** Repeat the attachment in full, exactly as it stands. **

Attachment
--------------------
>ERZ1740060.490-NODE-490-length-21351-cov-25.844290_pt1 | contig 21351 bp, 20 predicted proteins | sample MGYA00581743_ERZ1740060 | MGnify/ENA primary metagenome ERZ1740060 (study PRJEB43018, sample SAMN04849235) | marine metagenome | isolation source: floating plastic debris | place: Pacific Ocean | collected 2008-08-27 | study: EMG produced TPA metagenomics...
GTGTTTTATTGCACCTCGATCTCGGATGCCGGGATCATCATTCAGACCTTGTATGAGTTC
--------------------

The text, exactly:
>ERZ1740060.490-NODE-490-length-21351-cov-25.844290_pt1 | contig 21351 bp, 20 predicted proteins | sample MGYA00581743_ERZ1740060 | MGnify/ENA primary metagenome ERZ1740060 (study PRJEB43018, sample SAMN04849235) | marine metagenome | isolation source: floating plastic debris | place: Pacific Ocean | collected 2008-08-27 | study: EMG produced TPA metagenomics...
GTGTTTTATTGCACCTCGATCTCGGATGCCGGGATCATCATTCAGACCTTGTATGAGTTC